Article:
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8th Super Six Match: India v New Zealand
Sa'adi Thawfeeq - 12 June 1999

Kiwis set 252 against India in must-win WC match

NOTTINGHAM, June 12 - There is nothing more galling than to come to the venue knowing that however good a performance you put up, you are never going to make it.

India were faced with that kind of unsavoury situation when they arrived at Trent Bridge today for their final World Cup Super Sixes match against New Zealand. There was nothing in it for them, but to play for their pride after Pakistan, whom they had beaten comprehensively only five days ago had put paid to what little chance they had of qualifying by winning against Zimbabwe on Friday.

``We are bitterly disappointed, but we still want to beat New Zealand and go home with some pride,'' said Indian coach Anshuman Gaekwad.

India took a step towards achieving that when they ran up an impressive 251 for 5 wickets with vice-captain Ajay Jadeja, the man who is most likely to succeed Mohammed Azharuddin as captain, throwing down the gauntlet to score an immaculate 76 off 103 balls.

India lost Jadeja at a crucial period of the game in the 48th over just as when they were looking forward to accelerate. Jadeja hit two sixes and six fours before mistiming a drive and presenting wicket-keeper Adam Parore with a simple catch. Jadeja's innings came at an important time for India after they had lost Tendulkar (16), Rahul Dravid (29) and Sourav Ganguly (29) for 97 in the 23 overs.

Tendulkar had his middle stump knocked back by Dion Nash, who found a chink in the batsman's armour, Dravid cut Chris Cairns uppishly to point and Ganguly lost his leg stump to Geoff Allott, who with that wicket took his tally for the tournament to 20, already a World Cup record.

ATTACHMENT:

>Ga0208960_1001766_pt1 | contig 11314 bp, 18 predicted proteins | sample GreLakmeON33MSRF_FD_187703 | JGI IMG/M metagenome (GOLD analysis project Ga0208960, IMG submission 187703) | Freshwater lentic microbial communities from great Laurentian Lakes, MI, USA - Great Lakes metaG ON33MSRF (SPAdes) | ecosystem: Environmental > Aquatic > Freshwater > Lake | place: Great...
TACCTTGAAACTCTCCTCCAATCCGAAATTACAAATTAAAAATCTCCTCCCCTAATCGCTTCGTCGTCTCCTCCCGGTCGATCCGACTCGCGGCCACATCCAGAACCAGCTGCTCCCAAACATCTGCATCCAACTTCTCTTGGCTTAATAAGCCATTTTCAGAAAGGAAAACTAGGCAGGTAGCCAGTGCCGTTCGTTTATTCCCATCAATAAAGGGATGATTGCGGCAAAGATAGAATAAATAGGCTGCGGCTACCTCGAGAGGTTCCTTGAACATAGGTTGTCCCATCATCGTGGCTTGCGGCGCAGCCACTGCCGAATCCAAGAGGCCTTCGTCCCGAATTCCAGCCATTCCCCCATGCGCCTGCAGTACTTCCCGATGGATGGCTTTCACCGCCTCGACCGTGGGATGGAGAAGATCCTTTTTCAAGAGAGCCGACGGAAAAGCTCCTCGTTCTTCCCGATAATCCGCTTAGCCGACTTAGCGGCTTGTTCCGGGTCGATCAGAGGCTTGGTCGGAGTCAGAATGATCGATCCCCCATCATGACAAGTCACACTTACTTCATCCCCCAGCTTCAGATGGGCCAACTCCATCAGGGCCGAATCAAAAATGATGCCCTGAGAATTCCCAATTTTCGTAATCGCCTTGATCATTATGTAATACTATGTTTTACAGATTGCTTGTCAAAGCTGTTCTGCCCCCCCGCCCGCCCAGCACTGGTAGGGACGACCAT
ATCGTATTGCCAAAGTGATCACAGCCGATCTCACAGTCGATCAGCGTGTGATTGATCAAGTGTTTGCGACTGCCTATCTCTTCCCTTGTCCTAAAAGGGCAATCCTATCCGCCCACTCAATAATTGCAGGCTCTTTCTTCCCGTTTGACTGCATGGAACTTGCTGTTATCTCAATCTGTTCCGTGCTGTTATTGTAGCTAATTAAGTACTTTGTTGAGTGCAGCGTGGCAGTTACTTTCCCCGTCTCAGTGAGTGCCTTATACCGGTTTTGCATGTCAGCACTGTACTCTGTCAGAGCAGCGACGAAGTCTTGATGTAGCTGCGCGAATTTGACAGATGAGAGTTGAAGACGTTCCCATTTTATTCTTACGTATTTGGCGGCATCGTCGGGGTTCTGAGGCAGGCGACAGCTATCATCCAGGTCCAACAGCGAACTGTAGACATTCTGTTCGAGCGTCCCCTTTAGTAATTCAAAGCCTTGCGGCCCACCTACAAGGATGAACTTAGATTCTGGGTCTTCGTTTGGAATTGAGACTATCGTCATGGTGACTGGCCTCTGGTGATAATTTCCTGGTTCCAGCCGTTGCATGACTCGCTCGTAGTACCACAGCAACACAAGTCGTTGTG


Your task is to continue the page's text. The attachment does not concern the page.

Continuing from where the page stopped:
Jadeja and Azharuddin added 90 for the fourth wicket off 106 balls which turned out to be the best for India. Azharuddin top edged a pull off Larsen to Parore to be dismissed for 30 scored off 43 balls.

New Zealand also took Robin Singh's wicket for 27 scored off 29 balls (1 six, 1 four) before the overs ran out, Fleming reacting smartly to whip a return in to the non-striker's end for Cairns to remove the bails.

The Indian camp expressed there unhappiness that the one point Zimbabwe got from the washed-out game with New Zealand had in effect, put them out of the competition. The players felt the rules should be rewritten to give three points for a win, so that success is better rewarded.

India were left rueing there loss to Zimbabwe in the group stage which only they are to blame for. ``We seem to have paid too high a price for that defeat. Look at the irony of it. The teams that Zimbabwe lost to in the group matches, Sri Lanka and England, we beat quite convincingly. At a time when we are getting better, we haven't got a chance to reach the pinnacle,'' said a distraught Indian captain Mohammed Azharuddin,who knows what to expect when he returns home to face the wrath of about 300 million disillusioned people.

For New Zealand who were given a day off by coach Steve Rixon the match has a far greater incentive. Victory would put them level on points with Zimbabwe and leave Australia needing to beat South Africa at Headingley tomorrow (Sunday) to overtake them.

``If we win, we're still in with a chance. If we don't, we won't deserve to be in the last four,'' was how Rixon summarised the situation for his side.

Source: The Daily News